Prepared by: Patricia Johnson
Posted on: November 11, 2001
Reposted on: December 7, 2003
This exercise looks at character
development - how to make a
alive through the use of significant details.
(For help with this exercise, you can
check out the character chart
The first two parts of the exercise are
for your own benefit. Start
three to five traits of a character. For example, is your character
noble, greedy, ambitious, shy, extroverted, insecure? Make sure to
least one positive and one negative trait.
Next, list 15 or so character details that
go along with one or more
traits - this can be a behavior, mannerism, or whatever. For example, a
character would carefully count the change given by the cashier, a
character wouldn't. (Try to use more than one sense - would there be
peculiar about the character's voice and diction, for example? Would
character be more likely to smell of cologne or sweat?)
From that list of details, select the 5
(or so) most significant.
Use those to
write a scene of 250 to 400 words. Do *not* use the words you came up
your list of traits - don't *tell* us your character is proud or shy or
whatever, *show* us!
When critiquing this story, say what
impression you got of the
listing the traits you imagined. (It's not necessarily a problem if the
critics' traits don't line up with the author's - it might be a sign of
character evolving during the process. On the other hand, it might mean
wrong details were presented...)
Patricia Johnson's wrap-up
Posted on: December 15, 2003
The character details exercise's most
successful submissions created
identifiable characters. This was accomplished by writing in-depth
a variety of methods. The details allowed the reader to determine the
setting, empathy or lack of empathy between characters. Often dialogue
action were used, which brought out characteristics by showing instead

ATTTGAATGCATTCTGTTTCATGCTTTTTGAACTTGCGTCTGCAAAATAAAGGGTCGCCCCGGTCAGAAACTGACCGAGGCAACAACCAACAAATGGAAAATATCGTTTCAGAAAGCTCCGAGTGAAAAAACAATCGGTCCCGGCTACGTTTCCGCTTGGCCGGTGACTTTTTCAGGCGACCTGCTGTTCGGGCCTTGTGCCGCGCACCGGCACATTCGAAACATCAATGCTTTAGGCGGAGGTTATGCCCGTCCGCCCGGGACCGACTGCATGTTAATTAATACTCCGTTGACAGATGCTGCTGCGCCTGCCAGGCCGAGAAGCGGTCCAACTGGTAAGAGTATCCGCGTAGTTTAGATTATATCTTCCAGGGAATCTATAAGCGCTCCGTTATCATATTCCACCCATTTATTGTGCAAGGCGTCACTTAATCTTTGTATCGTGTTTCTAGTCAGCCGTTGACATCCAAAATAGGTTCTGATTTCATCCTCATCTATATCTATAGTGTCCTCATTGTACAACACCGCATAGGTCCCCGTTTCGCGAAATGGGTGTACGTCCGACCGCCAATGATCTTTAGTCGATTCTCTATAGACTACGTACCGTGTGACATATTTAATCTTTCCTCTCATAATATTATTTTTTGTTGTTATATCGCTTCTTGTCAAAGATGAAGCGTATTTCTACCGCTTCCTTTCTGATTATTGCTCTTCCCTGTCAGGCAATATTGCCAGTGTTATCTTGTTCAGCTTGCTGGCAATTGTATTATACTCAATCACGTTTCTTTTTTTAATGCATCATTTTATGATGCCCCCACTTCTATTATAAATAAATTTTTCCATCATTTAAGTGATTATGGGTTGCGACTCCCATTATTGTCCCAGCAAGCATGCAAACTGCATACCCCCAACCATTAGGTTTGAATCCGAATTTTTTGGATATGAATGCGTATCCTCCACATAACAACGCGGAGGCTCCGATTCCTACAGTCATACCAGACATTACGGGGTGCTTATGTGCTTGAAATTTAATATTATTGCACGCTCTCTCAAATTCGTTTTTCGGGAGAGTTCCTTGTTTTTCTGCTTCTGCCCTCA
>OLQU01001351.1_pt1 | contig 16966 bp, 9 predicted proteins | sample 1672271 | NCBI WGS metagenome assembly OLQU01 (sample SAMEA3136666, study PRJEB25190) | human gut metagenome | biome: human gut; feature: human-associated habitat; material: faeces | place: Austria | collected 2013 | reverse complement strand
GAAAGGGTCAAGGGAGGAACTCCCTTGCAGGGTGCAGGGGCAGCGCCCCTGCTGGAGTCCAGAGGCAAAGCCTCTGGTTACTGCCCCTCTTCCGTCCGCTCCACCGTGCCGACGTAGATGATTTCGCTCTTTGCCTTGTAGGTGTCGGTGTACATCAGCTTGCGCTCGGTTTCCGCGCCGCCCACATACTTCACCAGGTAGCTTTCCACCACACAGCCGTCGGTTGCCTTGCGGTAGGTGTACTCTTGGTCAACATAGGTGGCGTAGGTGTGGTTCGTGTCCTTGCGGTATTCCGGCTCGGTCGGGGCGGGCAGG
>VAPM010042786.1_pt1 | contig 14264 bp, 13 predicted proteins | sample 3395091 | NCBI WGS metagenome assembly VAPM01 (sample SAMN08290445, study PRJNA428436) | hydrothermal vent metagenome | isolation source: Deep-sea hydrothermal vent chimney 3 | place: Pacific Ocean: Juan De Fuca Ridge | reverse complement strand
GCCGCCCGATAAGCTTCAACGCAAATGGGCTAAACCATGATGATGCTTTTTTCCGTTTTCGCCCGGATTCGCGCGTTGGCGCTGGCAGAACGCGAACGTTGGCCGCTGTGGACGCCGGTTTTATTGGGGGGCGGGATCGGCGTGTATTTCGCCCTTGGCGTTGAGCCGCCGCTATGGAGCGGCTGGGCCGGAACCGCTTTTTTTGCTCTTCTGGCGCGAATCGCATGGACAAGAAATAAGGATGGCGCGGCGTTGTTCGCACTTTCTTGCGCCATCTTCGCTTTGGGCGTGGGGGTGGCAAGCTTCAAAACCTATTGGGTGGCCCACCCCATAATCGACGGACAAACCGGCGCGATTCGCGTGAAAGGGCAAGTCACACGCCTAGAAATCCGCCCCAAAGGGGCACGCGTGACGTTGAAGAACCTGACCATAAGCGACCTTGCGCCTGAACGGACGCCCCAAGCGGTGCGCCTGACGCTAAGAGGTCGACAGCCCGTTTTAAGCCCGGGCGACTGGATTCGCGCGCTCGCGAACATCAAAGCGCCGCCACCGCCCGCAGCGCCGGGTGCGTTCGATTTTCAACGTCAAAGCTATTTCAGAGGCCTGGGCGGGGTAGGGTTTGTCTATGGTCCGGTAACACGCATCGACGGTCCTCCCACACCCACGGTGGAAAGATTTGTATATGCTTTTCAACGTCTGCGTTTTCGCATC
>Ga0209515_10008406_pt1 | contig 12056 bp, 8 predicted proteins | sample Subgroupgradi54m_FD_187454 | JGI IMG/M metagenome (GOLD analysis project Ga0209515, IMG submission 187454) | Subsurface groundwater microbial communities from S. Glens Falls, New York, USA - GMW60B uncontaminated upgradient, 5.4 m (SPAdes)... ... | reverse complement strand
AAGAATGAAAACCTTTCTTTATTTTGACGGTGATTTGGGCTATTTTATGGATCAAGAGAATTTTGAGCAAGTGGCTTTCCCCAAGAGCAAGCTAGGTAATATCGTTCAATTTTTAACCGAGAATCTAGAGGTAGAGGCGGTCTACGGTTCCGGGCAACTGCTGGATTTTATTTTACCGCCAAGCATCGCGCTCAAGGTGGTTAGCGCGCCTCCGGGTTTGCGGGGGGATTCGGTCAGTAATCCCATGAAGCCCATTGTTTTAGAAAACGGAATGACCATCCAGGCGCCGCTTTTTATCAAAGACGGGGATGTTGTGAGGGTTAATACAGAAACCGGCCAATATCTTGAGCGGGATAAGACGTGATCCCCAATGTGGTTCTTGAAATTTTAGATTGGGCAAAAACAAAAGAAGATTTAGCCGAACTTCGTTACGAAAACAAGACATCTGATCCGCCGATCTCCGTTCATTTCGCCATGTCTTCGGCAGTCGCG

telling. Readers drew their own conclusions without too much
most successful stories left the readers curious, wanting to know more
Successful submissions used a mix of
physical and emotional
Good interaction between the different characters was employed.
choices and sentences allowed development in the short, challenging
Describing certain characteristics metaphorically was used as a method
in a few
Some of the main weaknesses to work out
for the next time include:
Building dimensional characters; not
listing the characteristics,
using devices to develop them inside the story; careful attention to
of characters and POVs; keeping the narration believable and clear to
story's meaning; using specifics instead of broad ethereal details;
of characteristics to each character (individual believability); and
convincing interaction between characters.
The exercise enabled critiquers to freely
interpret each character.
critiquers gave good feedback as to their impressions and imaginings of
Thanks for your participation in the
exercise. Hopefully you gained
knowledge of character development to carry into your writing.
Patricia L. Johnson
Web site created by
Rhéal Nadeau and
the administrators of the Internet Writing Workshop.
Modified by Gayle Surrette.